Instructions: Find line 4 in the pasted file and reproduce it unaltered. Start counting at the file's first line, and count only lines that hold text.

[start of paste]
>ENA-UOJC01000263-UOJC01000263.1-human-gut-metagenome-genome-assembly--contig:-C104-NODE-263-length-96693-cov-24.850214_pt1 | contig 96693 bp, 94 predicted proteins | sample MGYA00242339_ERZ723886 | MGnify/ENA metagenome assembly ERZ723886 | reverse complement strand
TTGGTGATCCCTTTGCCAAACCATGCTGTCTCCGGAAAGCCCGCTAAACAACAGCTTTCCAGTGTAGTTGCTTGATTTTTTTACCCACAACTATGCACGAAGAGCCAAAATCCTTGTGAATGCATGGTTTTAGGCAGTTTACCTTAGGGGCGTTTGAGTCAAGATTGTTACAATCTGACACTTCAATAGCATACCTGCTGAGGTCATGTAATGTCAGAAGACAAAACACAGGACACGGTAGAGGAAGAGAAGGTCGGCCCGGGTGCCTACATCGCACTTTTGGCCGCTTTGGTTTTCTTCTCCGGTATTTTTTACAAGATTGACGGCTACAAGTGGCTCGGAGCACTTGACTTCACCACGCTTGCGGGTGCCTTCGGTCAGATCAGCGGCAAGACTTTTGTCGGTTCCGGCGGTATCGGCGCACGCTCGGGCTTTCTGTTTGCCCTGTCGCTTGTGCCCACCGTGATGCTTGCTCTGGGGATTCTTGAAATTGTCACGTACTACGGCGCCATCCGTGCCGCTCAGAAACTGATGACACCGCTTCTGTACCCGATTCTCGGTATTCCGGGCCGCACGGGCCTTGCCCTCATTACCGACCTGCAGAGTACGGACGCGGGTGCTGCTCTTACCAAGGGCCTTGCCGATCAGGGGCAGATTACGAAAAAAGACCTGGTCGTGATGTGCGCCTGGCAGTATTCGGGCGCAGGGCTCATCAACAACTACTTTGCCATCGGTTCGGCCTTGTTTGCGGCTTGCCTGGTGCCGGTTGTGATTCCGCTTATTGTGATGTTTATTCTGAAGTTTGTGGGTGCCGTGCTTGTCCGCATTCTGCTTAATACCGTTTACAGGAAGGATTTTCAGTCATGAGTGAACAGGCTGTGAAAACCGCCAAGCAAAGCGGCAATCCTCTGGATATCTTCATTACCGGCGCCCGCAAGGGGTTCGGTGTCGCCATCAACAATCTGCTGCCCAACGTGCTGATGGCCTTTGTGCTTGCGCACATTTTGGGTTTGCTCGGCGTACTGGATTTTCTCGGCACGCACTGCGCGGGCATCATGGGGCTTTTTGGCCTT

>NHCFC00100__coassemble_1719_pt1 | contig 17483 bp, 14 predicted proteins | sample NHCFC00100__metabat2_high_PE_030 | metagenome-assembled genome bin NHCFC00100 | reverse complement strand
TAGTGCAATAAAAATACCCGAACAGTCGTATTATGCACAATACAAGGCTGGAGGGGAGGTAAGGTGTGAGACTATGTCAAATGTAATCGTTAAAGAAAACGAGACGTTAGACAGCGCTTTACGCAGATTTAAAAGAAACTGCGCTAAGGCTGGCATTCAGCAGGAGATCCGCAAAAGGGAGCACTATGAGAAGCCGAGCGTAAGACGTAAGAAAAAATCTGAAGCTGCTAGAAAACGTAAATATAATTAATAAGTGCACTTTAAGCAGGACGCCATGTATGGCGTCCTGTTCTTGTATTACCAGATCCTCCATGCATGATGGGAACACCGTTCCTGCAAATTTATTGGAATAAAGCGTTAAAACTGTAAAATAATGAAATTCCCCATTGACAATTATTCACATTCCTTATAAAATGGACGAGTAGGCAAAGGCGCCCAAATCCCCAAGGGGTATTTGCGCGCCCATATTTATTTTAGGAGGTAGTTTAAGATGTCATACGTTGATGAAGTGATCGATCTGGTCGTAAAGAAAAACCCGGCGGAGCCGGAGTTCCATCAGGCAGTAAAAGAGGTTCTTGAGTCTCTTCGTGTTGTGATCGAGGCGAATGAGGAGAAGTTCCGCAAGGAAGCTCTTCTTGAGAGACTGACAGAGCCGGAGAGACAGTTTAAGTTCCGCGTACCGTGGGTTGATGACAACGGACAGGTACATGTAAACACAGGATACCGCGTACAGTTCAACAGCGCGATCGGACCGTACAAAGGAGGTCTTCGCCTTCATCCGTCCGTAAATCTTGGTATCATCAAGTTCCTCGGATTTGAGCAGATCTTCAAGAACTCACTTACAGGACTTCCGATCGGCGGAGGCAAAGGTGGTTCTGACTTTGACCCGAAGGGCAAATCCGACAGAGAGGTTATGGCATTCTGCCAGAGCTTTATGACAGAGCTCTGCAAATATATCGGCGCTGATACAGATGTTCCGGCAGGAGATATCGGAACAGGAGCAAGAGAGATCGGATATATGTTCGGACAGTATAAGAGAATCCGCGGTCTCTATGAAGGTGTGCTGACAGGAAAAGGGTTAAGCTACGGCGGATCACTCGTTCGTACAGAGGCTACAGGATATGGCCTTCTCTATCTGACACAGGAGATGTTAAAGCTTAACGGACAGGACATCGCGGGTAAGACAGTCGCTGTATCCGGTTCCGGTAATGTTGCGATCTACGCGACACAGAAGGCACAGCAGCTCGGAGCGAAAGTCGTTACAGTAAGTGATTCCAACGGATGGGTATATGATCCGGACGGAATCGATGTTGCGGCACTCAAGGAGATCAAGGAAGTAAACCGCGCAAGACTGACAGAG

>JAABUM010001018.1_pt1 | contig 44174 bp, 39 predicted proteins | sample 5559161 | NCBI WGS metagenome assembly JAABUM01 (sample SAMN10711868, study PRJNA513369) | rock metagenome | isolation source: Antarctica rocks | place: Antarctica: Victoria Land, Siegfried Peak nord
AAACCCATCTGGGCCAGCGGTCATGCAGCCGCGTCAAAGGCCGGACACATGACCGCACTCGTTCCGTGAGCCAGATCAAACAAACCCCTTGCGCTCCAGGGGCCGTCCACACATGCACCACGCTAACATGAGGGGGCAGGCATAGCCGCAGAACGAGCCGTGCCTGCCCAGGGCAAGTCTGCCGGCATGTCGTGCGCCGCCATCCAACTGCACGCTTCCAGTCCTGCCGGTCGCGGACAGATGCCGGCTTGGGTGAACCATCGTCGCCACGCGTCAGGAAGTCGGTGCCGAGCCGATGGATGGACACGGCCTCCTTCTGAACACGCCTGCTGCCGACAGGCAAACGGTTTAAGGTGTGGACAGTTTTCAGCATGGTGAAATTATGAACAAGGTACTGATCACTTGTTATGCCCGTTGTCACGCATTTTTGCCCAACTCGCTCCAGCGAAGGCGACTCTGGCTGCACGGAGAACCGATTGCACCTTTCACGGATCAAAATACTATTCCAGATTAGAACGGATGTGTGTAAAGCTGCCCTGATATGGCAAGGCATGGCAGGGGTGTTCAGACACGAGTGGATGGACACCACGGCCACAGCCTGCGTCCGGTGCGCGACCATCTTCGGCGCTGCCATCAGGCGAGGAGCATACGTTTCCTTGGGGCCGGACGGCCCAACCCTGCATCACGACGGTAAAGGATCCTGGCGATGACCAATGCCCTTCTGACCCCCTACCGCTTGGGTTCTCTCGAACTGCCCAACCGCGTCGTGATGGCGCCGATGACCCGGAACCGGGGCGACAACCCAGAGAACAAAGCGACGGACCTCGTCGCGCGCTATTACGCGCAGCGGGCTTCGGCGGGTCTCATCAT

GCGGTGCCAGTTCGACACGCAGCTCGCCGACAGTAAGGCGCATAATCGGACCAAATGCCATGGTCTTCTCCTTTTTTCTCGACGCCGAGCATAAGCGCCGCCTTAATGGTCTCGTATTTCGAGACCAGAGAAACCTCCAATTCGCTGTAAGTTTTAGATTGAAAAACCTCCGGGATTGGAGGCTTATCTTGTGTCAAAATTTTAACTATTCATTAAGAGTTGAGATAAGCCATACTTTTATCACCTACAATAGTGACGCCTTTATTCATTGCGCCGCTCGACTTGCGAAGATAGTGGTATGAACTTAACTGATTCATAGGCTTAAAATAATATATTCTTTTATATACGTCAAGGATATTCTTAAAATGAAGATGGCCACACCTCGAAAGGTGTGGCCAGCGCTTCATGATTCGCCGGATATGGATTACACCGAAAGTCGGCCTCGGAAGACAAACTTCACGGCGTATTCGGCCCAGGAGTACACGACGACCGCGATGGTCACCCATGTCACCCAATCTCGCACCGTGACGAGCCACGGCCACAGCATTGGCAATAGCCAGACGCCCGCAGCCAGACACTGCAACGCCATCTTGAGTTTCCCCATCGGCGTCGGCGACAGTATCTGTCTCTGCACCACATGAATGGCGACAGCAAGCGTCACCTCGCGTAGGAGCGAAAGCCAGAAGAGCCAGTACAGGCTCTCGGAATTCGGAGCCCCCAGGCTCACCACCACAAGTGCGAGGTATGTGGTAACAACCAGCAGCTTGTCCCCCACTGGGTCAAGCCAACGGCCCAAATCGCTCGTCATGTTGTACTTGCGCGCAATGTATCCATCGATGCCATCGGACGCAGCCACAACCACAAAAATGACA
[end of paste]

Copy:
TAGTGCAATAAAAATACCCGAACAGTCGTATTATGCACAATACAAGGCTGGAGGGGAGGTAAGGTGTGAGACTATGTCAAATGTAATCGTTAAAGAAAACGAGACGTTAGACAGCGCTTTACGCAGATTTAAAAGAAACTGCGCTAAGGCTGGCATTCAGCAGGAGATCCGCAAAAGGGAGCACTATGAGAAGCCGAGCGTAAGACGTAAGAAAAAATCTGAAGCTGCTAGAAAACGTAAATATAATTAATAAGTGCACTTTAAGCAGGACGCCATGTATGGCGTCCTGTTCTTGTATTACCAGATCCTCCATGCATGATGGGAACACCGTTCCTGCAAATTTATTGGAATAAAGCGTTAAAACTGTAAAATAATGAAATTCCCCATTGACAATTATTCACATTCCTTATAAAATGGACGAGTAGGCAAAGGCGCCCAAATCCCCAAGGGGTATTTGCGCGCCCATATTTATTTTAGGAGGTAGTTTAAGATGTCATACGTTGATGAAGTGATCGATCTGGTCGTAAAGAAAAACCCGGCGGAGCCGGAGTTCCATCAGGCAGTAAAAGAGGTTCTTGAGTCTCTTCGTGTTGTGATCGAGGCGAATGAGGAGAAGTTCCGCAAGGAAGCTCTTCTTGAGAGACTGACAGAGCCGGAGAGACAGTTTAAGTTCCGCGTACCGTGGGTTGATGACAACGGACAGGTACATGTAAACACAGGATACCGCGTACAGTTCAACAGCGCGATCGGACCGTACAAAGGAGGTCTTCGCCTTCATCCGTCCGTAAATCTTGGTATCATCAAGTTCCTCGGATTTGAGCAGATCTTCAAGAACTCACTTACAGGACTTCCGATCGGCGGAGGCAAAGGTGGTTCTGACTTTGACCCGAAGGGCAAATCCGACAGAGAGGTTATGGCATTCTGCCAGAGCTTTATGACAGAGCTCTGCAAATATATCGGCGCTGATACAGATGTTCCGGCAGGAGATATCGGAACAGGAGCAAGAGAGATCGGATATATGTTCGGACAGTATAAGAGAATCCGCGGTCTCTATGAAGGTGTGCTGACAGGAAAAGGGTTAAGCTACGGCGGATCACTCGTTCGTACAGAGGCTACAGGATATGGCCTTCTCTATCTGACACAGGAGATGTTAAAGCTTAACGGACAGGACATCGCGGGTAAGACAGTCGCTGTATCCGGTTCCGGTAATGTTGCGATCTACGCGACACAGAAGGCACAGCAGCTCGGAGCGAAAGTCGTTACAGTAAGTGATTCCAACGGATGGGTATATGATCCGGACGGAATCGATGTTGCGGCACTCAAGGAGATCAAGGAAGTAAACCGCGCAAGACTGACAGAG